Current Ring Middleweight boxing champion Saul "Canelo" Alvarez has tested positive for the performance enhancing drug (PED) clenbuterol just two months away from his highly-anticipated rematch against Gennady Golovkin, which is set to go down on May 5, 2018 in Las Vegas, Nevada.
Golden Boy Promotions — Alvarez’s promoter — released an official regarding the findings.
“Canelo Alvarez has submitted a positive test for the banned substance clenbuterol, but has received a favorable ruling that the amount falls within allowable levels for meat contamination in Mexico,” reports Lance Pugmire of LA Times.
Indeed, meat contamination has been running rampant in Mexico over the last five years. According to Alvarez, he is embarrassed by the situation and will submit to any and all testing WADA and the Nevada State Athletic Commission (NSAC) needs and will move his camp from Mexico to the United States as soon as possible.
“I am an athlete who respects the sport and this surprises me and bothers me because it had never happened to me,” Alvarez said in a statement via Golden Boy Promotions. “I will submit to all the tests that require me to clarify this embarrassing situation and I trust that at the end the truth will prevail.”
According to the report, clenbuterol is given to cattle by many Mexican farmers to increase appetite.
Very Well Fit explains how the banned substance can be used as a performance enhancer by athletes:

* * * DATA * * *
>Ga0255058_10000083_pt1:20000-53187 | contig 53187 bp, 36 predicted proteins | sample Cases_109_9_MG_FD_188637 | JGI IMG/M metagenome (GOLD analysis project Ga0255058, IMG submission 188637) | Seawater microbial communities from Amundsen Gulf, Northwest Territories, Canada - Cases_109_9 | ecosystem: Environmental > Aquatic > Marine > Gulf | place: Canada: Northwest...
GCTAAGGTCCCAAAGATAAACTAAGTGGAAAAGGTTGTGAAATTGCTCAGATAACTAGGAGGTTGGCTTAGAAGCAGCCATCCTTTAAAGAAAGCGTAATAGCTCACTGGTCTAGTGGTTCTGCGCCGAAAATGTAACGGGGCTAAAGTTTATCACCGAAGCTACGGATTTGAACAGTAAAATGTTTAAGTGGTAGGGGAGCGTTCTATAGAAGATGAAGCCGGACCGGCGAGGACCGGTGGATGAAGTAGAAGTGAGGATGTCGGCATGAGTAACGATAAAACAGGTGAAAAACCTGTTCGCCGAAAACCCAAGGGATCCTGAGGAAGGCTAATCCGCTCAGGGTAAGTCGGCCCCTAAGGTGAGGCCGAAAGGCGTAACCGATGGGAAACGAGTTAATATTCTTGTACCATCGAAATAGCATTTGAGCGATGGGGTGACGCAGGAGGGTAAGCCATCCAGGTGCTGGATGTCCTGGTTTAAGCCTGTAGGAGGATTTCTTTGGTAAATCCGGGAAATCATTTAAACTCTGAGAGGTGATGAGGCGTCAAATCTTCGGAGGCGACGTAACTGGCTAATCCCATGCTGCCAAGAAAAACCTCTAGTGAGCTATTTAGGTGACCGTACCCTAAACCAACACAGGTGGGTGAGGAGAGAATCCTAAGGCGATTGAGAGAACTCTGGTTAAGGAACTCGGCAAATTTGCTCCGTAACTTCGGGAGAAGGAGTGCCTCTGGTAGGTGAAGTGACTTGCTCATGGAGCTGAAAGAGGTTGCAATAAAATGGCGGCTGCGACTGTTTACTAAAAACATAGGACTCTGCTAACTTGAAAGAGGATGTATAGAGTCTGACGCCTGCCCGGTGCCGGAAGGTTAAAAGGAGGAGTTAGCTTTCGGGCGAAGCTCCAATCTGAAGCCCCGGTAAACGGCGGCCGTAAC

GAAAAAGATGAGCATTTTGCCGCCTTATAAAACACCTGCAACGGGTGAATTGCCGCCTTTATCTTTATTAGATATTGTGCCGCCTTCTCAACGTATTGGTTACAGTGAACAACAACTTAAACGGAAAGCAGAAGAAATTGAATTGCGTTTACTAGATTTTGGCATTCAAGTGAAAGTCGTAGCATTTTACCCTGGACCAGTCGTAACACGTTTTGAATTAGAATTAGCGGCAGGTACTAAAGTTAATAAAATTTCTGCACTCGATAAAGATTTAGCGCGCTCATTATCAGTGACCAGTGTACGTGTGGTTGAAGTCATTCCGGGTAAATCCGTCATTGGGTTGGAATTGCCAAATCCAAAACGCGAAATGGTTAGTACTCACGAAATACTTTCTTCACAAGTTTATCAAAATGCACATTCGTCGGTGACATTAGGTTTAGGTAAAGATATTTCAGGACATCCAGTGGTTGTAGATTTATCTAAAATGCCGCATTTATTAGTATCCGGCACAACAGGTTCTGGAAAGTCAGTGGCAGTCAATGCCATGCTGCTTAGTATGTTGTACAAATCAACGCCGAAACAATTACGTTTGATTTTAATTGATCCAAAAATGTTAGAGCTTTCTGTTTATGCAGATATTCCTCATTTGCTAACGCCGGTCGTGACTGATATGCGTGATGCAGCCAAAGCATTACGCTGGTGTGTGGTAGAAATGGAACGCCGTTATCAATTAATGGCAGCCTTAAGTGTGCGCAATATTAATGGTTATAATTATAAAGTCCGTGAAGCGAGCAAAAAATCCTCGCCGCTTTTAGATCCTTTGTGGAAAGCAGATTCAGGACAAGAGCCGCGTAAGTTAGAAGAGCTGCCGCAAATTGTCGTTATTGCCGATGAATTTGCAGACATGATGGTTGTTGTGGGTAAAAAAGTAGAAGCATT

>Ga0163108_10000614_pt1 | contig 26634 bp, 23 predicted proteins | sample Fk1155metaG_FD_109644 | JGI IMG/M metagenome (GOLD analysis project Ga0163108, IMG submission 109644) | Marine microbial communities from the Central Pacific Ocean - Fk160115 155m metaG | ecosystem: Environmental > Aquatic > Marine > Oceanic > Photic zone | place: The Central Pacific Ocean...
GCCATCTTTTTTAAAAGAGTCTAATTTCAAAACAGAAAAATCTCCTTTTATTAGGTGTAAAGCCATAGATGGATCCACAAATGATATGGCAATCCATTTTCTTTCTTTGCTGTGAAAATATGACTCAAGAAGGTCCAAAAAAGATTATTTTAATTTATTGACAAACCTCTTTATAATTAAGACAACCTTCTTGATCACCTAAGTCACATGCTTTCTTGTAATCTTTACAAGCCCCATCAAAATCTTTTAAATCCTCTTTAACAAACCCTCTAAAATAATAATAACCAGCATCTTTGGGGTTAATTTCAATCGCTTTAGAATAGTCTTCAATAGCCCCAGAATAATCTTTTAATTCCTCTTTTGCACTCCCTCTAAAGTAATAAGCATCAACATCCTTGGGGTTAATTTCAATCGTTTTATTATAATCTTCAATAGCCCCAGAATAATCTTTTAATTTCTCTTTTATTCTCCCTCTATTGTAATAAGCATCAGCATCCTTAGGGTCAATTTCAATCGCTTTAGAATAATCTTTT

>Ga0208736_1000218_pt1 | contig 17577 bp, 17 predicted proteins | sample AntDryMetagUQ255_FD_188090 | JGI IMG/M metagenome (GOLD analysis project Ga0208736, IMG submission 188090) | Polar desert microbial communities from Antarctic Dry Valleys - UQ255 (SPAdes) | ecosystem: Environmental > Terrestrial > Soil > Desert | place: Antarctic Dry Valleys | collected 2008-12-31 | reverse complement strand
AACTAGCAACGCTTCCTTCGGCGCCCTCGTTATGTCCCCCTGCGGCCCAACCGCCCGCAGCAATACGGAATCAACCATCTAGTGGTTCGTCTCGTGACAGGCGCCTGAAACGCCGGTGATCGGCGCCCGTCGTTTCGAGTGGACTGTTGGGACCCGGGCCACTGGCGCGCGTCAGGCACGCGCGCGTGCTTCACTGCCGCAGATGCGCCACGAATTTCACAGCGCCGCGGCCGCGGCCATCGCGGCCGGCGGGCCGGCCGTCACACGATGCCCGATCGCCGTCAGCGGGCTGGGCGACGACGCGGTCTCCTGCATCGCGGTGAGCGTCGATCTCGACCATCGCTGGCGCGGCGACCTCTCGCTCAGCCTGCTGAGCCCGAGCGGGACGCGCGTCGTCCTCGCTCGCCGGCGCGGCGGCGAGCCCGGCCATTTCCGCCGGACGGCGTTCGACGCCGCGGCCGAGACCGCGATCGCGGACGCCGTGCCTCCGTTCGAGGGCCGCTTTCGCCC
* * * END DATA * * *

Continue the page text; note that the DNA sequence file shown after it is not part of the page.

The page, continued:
Athletes who use clenbuterol do it to burn fat, build muscle, and improve sports performance. The drug is believed to increase the development of skeletal muscle by enhancing muscle protein synthesis. At the same time, it aids in fat loss by increasing metabolism.
The pugilists initially fought to a majority draw a last year thanks in large part to a controversial score from Adalaide Byrd. The do-over was announced late last year, which will obviously be a big box office success for all parties involved.
For now, the rematch is still a go, but Team Golovkin wants the governing bodies to conduct a full investigation into the findings before blaming it on tainted cow meat, something NSAC head cheese Bob Bennett fully intends on doing.
“We will do our due diligence and once it’s done we’ll let it be known whether we’re going to move forward (with the fight),” Bennett told ESPN.
This isn’t the first time a Mexican-born fighter has blamed tainted meat for failed drug tests, as Erik Morales did so in 2012 prior to his fight against Danny Garcia. In 2016, Francisco Vargas also pointed to a bad batch of Mexican protein for his failed drug test. In both cases, the fighters were eventually allowed to compete in their scheduled bouts.
Keep it tuned to MMA Mania as more details emerge from this developing story.